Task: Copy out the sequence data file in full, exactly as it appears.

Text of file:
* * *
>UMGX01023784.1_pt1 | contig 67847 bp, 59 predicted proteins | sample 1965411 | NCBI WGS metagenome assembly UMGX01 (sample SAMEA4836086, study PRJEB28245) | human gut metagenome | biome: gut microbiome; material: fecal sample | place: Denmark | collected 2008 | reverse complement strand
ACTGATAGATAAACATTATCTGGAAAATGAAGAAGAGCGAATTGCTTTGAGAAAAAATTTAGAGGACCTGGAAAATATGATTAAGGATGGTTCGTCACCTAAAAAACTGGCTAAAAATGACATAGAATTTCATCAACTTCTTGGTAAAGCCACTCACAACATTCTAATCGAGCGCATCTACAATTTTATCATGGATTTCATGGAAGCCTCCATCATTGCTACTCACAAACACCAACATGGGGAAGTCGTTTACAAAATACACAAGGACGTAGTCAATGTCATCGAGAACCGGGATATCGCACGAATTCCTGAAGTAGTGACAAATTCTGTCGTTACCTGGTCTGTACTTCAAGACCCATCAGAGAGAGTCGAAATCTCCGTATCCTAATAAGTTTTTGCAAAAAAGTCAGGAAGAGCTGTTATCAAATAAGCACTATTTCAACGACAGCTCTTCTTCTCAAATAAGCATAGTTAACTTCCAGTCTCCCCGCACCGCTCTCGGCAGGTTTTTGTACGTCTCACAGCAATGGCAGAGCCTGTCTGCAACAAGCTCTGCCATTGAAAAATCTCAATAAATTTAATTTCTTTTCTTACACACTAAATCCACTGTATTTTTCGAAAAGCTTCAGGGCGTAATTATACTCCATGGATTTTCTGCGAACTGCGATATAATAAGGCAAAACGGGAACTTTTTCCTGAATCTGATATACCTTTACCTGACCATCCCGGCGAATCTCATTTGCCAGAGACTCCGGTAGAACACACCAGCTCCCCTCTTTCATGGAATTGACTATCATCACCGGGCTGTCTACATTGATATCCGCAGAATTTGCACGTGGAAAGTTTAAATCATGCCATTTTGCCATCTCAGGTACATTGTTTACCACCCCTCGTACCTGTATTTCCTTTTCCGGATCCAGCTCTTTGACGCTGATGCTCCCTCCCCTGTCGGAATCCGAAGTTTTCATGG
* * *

>UMGX01023784.1_pt1 | contig 67847 bp, 59 predicted proteins | sample 1965411 | NCBI WGS metagenome assembly UMGX01 (sample SAMEA4836086, study PRJEB28245) | human gut metagenome | biome: gut microbiome; material: fecal sample | place: Denmark | collected 2008 | reverse complement strand
ACTGATAGATAAACATTATCTGGAAAATGAAGAAGAGCGAATTGCTTTGAGAAAAAATTTAGAGGACCTGGAAAATATGATTAAGGATGGTTCGTCACCTAAAAAACTGGCTAAAAATGACATAGAATTTCATCAACTTCTTGGTAAAGCCACTCACAACATTCTAATCGAGCGCATCTACAATTTTATCATGGATTTCATGGAAGCCTCCATCATTGCTACTCACAAACACCAACATGGGGAAGTCGTTTACAAAATACACAAGGACGTAGTCAATGTCATCGAGAACCGGGATATCGCACGAATTCCTGAAGTAGTGACAAATTCTGTCGTTACCTGGTCTGTACTTCAAGACCCATCAGAGAGAGTCGAAATCTCCGTATCCTAATAAGTTTTTGCAAAAAAGTCAGGAAGAGCTGTTATCAAATAAGCACTATTTCAACGACAGCTCTTCTTCTCAAATAAGCATAGTTAACTTCCAGTCTCCCCGCACCGCTCTCGGCAGGTTTTTGTACGTCTCACAGCAATGGCAGAGCCTGTCTGCAACAAGCTCTGCCATTGAAAAATCTCAATAAATTTAATTTCTTTTCTTACACACTAAATCCACTGTATTTTTCGAAAAGCTTCAGGGCGTAATTATACTCCATGGATTTTCTGCGAACTGCGATATAATAAGGCAAAACGGGAACTTTTTCCTGAATCTGATATACCTTTACCTGACCATCCCGGCGAATCTCATTTGCCAGAGACTCCGGTAGAACACACCAGCTCCCCTCTTTCATGGAATTGACTATCATCACCGGGCTGTCTACATTGATATCCGCAGAATTTGCACGTGGAAAGTTTAAATCATGCCATTTTGCCATCTCAGGTACATTGTTTACCACCCCTCGTACCTGTATTTCCTTTTCCGGATCCAGCTCTTTGACGCTGATGCTCCCTCCCCTGTCGGAATCCGAAGTTTTCATGG